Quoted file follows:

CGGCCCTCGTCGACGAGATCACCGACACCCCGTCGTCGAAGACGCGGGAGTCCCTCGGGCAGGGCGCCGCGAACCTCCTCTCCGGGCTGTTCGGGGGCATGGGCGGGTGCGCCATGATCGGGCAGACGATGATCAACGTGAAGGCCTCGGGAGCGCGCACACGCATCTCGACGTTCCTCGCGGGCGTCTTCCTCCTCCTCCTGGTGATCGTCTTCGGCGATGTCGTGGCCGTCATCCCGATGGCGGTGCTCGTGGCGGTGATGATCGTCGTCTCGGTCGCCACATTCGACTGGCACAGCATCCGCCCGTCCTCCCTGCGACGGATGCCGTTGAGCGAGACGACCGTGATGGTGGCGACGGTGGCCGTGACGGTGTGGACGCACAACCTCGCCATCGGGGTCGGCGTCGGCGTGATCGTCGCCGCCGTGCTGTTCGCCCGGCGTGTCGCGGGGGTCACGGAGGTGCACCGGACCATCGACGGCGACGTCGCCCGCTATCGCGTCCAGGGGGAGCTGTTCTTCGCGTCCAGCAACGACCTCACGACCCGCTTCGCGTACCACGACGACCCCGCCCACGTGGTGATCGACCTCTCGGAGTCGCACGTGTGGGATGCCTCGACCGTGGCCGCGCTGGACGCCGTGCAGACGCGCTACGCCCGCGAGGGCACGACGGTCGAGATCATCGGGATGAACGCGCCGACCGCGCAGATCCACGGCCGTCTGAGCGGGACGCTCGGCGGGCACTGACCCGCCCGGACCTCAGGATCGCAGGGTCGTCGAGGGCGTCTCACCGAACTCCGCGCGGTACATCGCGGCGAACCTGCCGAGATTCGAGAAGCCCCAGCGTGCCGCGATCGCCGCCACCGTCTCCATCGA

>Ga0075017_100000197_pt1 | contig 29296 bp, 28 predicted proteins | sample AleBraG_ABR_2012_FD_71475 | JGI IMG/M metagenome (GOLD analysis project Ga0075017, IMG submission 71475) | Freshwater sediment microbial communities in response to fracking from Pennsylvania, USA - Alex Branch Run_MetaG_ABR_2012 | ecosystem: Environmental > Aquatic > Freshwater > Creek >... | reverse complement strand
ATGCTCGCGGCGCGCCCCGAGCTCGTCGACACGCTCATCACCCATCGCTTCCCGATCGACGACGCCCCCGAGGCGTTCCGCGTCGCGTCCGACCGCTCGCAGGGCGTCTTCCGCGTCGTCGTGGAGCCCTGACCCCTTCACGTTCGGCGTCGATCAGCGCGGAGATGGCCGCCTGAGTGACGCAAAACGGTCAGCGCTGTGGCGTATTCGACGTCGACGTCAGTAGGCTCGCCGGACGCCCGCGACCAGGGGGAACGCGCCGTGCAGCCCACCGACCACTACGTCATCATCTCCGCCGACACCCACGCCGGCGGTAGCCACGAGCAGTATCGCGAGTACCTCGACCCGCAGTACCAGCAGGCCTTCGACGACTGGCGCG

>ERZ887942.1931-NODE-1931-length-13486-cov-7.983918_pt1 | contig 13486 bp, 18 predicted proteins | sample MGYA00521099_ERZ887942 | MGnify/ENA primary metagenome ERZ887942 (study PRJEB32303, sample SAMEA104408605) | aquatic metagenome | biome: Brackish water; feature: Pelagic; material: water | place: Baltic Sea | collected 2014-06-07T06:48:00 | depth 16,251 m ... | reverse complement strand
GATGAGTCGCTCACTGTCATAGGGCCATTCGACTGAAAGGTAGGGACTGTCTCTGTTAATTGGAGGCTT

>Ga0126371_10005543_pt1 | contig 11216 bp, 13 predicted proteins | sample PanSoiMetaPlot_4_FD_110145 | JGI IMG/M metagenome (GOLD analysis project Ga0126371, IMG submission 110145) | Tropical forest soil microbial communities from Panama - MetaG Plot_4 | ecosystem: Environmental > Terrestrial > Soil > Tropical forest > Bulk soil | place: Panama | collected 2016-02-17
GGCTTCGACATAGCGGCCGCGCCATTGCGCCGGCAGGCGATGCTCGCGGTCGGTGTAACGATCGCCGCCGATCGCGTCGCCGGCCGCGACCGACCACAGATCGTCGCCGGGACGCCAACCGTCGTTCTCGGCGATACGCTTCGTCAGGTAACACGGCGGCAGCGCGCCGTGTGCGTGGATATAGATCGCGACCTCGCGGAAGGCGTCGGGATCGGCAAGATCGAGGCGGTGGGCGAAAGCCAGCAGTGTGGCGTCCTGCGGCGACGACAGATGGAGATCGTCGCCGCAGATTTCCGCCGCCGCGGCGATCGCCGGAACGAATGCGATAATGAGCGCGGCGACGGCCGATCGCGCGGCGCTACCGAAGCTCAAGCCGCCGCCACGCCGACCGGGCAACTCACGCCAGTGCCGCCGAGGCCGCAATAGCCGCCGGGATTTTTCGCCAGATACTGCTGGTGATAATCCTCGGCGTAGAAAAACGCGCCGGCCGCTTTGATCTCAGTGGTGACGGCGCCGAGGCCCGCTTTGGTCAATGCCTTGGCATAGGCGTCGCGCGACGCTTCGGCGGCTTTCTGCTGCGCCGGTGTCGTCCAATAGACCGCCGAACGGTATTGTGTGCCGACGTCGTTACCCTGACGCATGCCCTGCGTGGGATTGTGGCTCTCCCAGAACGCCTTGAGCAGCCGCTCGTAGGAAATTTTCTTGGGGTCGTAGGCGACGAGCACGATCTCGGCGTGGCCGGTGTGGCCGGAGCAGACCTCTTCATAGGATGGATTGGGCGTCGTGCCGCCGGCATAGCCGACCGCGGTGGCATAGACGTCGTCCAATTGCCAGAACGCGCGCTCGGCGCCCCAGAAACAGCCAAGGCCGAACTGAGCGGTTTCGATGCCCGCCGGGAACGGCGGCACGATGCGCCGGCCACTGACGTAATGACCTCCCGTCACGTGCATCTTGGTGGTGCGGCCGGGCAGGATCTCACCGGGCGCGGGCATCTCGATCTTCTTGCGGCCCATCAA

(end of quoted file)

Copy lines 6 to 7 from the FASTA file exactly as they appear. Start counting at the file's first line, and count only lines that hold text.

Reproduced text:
>Ga0126371_10005543_pt1 | contig 11216 bp, 13 predicted proteins | sample PanSoiMetaPlot_4_FD_110145 | JGI IMG/M metagenome (GOLD analysis project Ga0126371, IMG submission 110145) | Tropical forest soil microbial communities from Panama - MetaG Plot_4 | ecosystem: Environmental > Terrestrial > Soil > Tropical forest > Bulk soil | place: Panama | collected 2016-02-17
GGCTTCGACATAGCGGCCGCGCCATTGCGCCGGCAGGCGATGCTCGCGGTCGGTGTAACGATCGCCGCCGATCGCGTCGCCGGCCGCGACCGACCACAGATCGTCGCCGGGACGCCAACCGTCGTTCTCGGCGATACGCTTCGTCAGGTAACACGGCGGCAGCGCGCCGTGTGCGTGGATATAGATCGCGACCTCGCGGAAGGCGTCGGGATCGGCAAGATCGAGGCGGTGGGCGAAAGCCAGCAGTGTGGCGTCCTGCGGCGACGACAGATGGAGATCGTCGCCGCAGATTTCCGCCGCCGCGGCGATCGCCGGAACGAATGCGATAATGAGCGCGGCGACGGCCGATCGCGCGGCGCTACCGAAGCTCAAGCCGCCGCCACGCCGACCGGGCAACTCACGCCAGTGCCGCCGAGGCCGCAATAGCCGCCGGGATTTTTCGCCAGATACTGCTGGTGATAATCCTCGGCGTAGAAAAACGCGCCGGCCGCTTTGATCTCAGTGGTGACGGCGCCGAGGCCCGCTTTGGTCAATGCCTTGGCATAGGCGTCGCGCGACGCTTCGGCGGCTTTCTGCTGCGCCGGTGTCGTCCAATAGACCGCCGAACGGTATTGTGTGCCGACGTCGTTACCCTGACGCATGCCCTGCGTGGGATTGTGGCTCTCCCAGAACGCCTTGAGCAGCCGCTCGTAGGAAATTTTCTTGGGGTCGTAGGCGACGAGCACGATCTCGGCGTGGCCGGTGTGGCCGGAGCAGACCTCTTCATAGGATGGATTGGGCGTCGTGCCGCCGGCATAGCCGACCGCGGTGGCATAGACGTCGTCCAATTGCCAGAACGCGCGCTCGGCGCCCCAGAAACAGCCAAGGCCGAACTGAGCGGTTTCGATGCCCGCCGGGAACGGCGGCACGATGCGCCGGCCACTGACGTAATGACCTCCCGTCACGTGCATCTTGGTGGTGCGGCCGGGCAGGATCTCACCGGGCGCGGGCATCTCGATCTTCTTGCGGCCCATCAA